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Amid glut of new environmental regulations, EPA praises Kansas’ watershed-restoration program

by Carolyn Orr ~ October 2011 ~ Stateline Midwest
Increased environmental regulation of agriculture by the federal government is not just a perception by farmers, it is a reality. Water, dust, animal facilities, fuel tanks and pesticide spraying are the subjects of just some of the new rules set in recent years.
 
Often, the U.S. Environmental Protection Agency issues these rules in response to lawsuits, Susan Bodine, a former EPA assistant administrator, told state lawmakers at the Midwestern Legislative Conference Annual Meeting in July.
Lawsuits, for example, have forced the EPA to issue nutrient standards for Chesapeake Bay and for waters in Florida; environmental groups have petitioned for similar criteria for the Mississippi River basin. In another case, an EPA exemption from the Clean Water Act was overturned after a lawsuit, thus forcing the agency to develop a permit for the use of pesticides near water.
Legal and regulatory actions are certainly nothing new in Kansas: Over the last two decades, the EPA and the state have been embroiled in multiple lawsuits by environmental groups over water quality.
But over the summer, there was a welcome change in news about water management.
After analyzing plans in place to improve water quality in 49 high-priority watersheds nationwide, the EPA gave high praise to the work being done by Kansas — in particular, the state’s plan to improve areas feeding into the lower Big Blue and Little Blue rivers.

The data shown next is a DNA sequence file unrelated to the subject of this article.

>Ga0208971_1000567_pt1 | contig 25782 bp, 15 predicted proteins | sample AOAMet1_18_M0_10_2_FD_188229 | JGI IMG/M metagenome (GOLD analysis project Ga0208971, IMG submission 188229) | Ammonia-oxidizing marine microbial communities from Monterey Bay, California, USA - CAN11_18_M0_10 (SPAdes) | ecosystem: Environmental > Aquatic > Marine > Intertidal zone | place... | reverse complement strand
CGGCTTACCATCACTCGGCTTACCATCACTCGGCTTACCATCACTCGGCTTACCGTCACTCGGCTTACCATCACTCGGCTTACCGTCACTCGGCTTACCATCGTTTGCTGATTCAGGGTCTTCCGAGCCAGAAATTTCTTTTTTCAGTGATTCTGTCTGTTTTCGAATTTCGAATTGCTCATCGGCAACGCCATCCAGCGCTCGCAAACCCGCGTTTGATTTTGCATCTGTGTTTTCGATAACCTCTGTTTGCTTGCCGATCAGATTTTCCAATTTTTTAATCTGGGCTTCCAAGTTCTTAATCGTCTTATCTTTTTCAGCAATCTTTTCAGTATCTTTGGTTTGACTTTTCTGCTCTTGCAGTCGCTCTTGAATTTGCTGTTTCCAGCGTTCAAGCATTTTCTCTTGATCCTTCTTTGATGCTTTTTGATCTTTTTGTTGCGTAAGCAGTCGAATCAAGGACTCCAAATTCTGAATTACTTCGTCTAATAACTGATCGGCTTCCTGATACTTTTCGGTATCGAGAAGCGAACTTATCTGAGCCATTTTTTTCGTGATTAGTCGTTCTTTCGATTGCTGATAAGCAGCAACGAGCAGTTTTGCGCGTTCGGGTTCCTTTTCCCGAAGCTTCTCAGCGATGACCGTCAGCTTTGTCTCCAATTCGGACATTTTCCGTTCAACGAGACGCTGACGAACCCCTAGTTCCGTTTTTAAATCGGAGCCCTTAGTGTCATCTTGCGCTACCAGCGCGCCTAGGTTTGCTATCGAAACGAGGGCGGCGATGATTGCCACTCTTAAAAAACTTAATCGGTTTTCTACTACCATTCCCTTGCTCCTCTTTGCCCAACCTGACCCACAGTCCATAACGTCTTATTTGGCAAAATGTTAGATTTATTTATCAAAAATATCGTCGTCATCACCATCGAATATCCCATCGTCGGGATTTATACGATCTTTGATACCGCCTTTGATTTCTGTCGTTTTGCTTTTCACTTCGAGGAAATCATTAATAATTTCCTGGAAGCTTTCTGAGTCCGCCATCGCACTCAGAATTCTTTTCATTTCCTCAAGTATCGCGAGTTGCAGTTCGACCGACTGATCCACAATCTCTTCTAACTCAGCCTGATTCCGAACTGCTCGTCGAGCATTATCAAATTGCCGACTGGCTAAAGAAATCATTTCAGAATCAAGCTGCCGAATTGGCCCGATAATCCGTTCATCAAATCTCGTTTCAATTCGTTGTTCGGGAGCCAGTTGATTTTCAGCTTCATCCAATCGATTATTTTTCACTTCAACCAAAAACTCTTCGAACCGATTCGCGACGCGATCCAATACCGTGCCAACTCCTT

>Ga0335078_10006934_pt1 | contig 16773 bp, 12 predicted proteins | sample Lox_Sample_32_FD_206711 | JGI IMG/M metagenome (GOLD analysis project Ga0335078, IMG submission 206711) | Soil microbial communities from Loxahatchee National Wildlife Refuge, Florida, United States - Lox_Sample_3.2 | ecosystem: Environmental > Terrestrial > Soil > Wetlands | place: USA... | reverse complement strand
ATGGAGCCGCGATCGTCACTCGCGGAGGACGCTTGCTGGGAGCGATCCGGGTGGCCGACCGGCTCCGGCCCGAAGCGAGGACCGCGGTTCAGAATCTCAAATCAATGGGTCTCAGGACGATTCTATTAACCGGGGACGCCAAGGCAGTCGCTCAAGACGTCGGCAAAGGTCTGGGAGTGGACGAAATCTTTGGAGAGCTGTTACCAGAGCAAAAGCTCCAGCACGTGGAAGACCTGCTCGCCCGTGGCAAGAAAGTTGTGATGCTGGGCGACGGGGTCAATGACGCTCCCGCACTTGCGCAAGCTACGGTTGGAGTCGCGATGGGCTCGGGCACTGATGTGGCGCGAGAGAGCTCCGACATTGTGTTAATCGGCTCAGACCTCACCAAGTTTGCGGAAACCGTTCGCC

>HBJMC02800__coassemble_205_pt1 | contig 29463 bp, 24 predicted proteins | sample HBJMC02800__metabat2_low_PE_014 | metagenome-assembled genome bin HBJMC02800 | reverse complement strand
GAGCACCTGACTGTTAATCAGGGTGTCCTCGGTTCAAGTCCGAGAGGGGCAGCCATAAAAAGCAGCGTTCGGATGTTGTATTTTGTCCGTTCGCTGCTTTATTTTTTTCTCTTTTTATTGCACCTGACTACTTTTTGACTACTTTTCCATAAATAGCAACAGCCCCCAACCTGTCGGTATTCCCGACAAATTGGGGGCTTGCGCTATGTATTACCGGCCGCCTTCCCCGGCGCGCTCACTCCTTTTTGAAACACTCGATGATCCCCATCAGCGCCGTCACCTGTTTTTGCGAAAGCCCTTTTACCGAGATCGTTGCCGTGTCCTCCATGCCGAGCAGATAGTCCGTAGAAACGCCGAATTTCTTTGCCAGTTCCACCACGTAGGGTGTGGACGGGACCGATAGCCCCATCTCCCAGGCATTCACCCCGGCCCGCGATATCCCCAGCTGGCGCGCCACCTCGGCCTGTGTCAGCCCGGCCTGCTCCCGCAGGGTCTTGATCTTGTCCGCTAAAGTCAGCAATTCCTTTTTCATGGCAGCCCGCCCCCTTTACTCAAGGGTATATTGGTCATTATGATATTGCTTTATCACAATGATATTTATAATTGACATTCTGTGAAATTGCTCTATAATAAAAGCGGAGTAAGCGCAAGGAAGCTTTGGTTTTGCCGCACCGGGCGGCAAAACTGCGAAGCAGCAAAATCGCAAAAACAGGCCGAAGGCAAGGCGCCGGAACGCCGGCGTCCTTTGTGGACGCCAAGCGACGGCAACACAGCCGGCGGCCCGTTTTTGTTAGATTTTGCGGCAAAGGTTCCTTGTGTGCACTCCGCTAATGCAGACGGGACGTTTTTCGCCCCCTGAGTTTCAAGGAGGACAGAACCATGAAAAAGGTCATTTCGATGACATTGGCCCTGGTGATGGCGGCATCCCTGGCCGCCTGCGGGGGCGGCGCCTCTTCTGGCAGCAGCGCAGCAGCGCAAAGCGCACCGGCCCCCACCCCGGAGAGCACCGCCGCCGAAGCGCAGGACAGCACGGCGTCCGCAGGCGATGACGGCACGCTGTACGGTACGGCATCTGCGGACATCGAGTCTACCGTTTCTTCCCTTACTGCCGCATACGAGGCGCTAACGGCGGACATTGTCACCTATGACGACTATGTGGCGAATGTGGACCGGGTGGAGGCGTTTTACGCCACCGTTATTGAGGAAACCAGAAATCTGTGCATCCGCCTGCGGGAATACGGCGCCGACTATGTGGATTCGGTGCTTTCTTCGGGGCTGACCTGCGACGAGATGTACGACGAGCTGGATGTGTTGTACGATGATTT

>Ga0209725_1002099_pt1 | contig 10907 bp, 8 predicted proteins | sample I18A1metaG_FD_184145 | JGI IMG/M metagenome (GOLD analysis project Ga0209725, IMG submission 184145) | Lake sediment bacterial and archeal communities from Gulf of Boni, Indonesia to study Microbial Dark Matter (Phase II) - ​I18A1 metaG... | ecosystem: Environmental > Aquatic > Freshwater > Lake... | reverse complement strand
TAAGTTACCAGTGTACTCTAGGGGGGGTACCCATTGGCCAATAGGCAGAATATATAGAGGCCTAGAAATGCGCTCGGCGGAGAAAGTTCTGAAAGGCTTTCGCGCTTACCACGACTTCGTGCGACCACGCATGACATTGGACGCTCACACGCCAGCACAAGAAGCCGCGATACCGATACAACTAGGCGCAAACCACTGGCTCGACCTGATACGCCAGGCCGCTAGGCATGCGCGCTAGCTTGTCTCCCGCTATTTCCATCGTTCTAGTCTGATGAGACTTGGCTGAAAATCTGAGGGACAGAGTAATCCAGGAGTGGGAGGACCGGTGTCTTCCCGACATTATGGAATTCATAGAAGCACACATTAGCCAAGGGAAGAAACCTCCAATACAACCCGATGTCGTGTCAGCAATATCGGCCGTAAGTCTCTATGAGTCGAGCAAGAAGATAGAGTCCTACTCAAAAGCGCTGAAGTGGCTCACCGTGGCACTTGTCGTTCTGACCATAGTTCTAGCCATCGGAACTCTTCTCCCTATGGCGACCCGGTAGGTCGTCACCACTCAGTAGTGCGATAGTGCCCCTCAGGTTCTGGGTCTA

Kansas’ success is due to a program called WRAPS, or Watershed Restoration and Protection Strategy.
“It brings together everyone who shares a strong interest in restoring and protecting Kansas water sources,” says Jaime Gaggero of the Kansas Department of Health and Environment. “Each watershed group involves landowners, district conservation groups, community leaders and organizations that care about water.”
Local participants, who have the most at stake in ensuring water quality, are leaders in this “bottom-up” process, while Kansas State University provides specialists and economists as resources. With funding and technical assistance, the stakeholder groups first identify the needs of the watershed, then implement a cost-effective plan to protect water resources in a way that can also support food, fiber and fuel production.
While WRAPS is a formalized process, the concept began more than 15 years ago, says Kansas Republican Sen. Carolyn McGinn, co-chair of the MLC Agriculture and Natural Resources Committee.
“When cities recognized the cost of dealing with issues like sedimentation and algae bloom in the water supply were higher than the cost of helping farmers prevent these issues, it began a natural partnership,” she says, adding that having “landowners and industrial and public water users at the same table is paramount.”
Identifying effective approaches such as WRAPS is particularly important, Gaggero says, at a time when budgets for conservation are being cut.

 

Brief written by Carolyn Orr, staff liaison to the Midwestern Legislative Conference Agriculture and Natural Resources Committee. The MLC committee’s co-chairs are North Dakota Sen. Tim Flakoll and Kansas Sen. Carolyn McGinn.